UK woman loses assisted suicide appeal

Debbie Purdy and husband Omar Puente pictured outside the High Court in October 2008.
A British woman who suffers from multiple sclerosis has lost her appeal to clarify Britain’s laws on assisted suicide, a charity working with the woman said Thursday.

But the woman did get a strong hint that anyone who helped her travel to a country where assisted suicide is legal would not be prosecuted. Debbie Purdy, 45, had asked the Court of Appeal to clarify Britain’s laws on assisted suicide — an option she has said she wants if her pain one day becomes unbearable. Under the current laws, Purdy says, it is not clear at which point her husband would be breaking the law if he helped her to travel to an assisted suicide clinic. Purdy was appealing an October ruling by the High Court, which also refused to clarify the laws. Purdy suffers from primary progressive multiple sclerosis, in which symptoms become progressively worse over time. She has said she wants the option to travel abroad to have an assisted death should her condition deteriorate. Under Britain’s current law, Purdy’s husband, Omar Puente, could face 14 years in prison if he accompanies her to a country, such as Switzerland, where assisted suicide is legal.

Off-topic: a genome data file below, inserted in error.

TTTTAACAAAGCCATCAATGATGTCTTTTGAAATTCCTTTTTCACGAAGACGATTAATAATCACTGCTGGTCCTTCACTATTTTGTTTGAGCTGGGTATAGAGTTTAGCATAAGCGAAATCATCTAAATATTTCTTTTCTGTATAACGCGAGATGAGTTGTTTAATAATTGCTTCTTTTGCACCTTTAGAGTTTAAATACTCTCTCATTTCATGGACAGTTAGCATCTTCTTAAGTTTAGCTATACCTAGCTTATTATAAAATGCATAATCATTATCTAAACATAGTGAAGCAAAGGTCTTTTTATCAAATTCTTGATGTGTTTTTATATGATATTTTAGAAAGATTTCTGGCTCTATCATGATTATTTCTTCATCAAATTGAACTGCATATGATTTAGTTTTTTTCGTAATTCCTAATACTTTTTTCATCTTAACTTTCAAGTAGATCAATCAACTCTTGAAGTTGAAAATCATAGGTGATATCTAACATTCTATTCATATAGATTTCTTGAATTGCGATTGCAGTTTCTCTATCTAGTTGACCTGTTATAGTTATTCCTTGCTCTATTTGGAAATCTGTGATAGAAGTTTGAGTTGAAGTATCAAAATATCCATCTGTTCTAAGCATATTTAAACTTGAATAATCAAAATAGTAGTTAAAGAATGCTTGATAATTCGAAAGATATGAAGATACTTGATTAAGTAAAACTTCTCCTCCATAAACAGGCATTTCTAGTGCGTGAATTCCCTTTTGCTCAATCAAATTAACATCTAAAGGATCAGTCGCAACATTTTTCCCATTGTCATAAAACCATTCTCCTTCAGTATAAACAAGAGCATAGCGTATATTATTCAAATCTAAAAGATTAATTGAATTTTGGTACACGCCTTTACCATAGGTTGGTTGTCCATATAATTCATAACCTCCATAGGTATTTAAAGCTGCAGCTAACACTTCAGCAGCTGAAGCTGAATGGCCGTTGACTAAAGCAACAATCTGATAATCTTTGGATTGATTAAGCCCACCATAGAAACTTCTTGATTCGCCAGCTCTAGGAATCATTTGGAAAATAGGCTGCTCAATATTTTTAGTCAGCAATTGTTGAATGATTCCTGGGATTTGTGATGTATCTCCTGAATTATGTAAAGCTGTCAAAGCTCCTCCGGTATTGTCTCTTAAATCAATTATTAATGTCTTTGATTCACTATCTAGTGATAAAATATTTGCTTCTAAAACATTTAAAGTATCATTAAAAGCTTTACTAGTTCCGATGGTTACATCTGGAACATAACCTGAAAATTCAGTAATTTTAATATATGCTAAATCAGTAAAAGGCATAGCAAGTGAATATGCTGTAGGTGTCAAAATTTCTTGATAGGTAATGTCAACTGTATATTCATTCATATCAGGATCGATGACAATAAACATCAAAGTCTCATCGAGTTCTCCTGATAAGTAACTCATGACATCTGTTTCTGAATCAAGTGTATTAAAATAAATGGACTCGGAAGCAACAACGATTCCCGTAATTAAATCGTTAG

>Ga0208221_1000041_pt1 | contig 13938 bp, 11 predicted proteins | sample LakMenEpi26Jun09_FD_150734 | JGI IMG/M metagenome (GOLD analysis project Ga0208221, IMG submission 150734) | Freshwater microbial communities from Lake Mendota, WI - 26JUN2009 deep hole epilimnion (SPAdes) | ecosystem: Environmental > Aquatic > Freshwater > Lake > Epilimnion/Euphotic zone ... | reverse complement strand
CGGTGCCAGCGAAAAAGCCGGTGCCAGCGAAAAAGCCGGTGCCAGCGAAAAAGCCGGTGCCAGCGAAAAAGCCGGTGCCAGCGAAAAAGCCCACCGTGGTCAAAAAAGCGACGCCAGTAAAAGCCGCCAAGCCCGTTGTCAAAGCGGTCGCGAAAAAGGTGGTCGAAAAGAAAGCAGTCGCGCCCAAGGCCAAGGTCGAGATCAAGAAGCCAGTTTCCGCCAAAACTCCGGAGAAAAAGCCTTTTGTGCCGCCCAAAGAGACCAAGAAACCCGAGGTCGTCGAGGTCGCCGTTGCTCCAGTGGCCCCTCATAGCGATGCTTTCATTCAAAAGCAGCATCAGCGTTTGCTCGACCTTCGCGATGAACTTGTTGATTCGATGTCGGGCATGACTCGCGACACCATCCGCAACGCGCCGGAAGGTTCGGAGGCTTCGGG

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Purdy had asked the High Court judges to tell her at what point Puente would be subject to prosecution — whether it would include helping her into a car, sitting with her on the plane to the clinic, or helping her with her bags. In its judgment Thursday, the appeal court did imply Puente would be safe from prosecution. The judges referred to the earlier case of Dan James, a 23-year-old British rugby player who died in an assisted suicide last year. James had been paralyzed from the neck down in a rugby accident. James’ parents, Mark and Julie James, flew with their son to an assisted suicide clinic in Switzerland. They faced questions on their return to Britain but were not prosecuted. The court said the decision not to prosecute the Jameses “is illustrative not only of the care with which the issue in these cases would be approached, but also an extremely helpful example of the kind of broad circumstances in which … the ultimate decision would be that a prosecution should not be mounted,” according to an excerpt released by Dignity in Dying, the charity that worked on Purdy’s case. “If the prosecution amounts to an abuse of process, the court will dismiss it,” the court said in its judgment. Purdy said that wording made her feel like she had won her argument, even though she lost the appeal. “I am very grateful for, and respect the ruling of the appeal court,” she said in a statement. “They have done everything they can do to clarify that, given the Dan James judgment, Omar would be unlikely to be prosecuted if he were to accompany me abroad for an assisted death, and we are therefore one step closer to the clarification I need.” Dignity in Dying has said it is important for the British government to distinguish between people who maliciously encourage suicide and those who accompany a loved one abroad to die. Under current law, the 1961 Suicide Act, assisting a suicide is a crime punishable by up to 14 years imprisonment. Anyone who aids, abets, counsels or procures the suicide of another, or an attempt by another to commit suicide, is liable. Dignity in Dying has said it ultimately wants British law changed to allow the terminally ill the choice of assisted death. To date, no one who has accompanied a loved one to the Swiss clinic Dignitas has been prosecuted, but they have been questioned by police and threatened with prosecution, according to Dignity in Dying. “The courts have done all they can,” said Sarah Wootton, chief executive of Dignity in Dying. “They make quite clear that only Parliament has the authority to change the law. If there’s no public interest in prosecuting, there must be a public interest in updating the law to remove doubt.”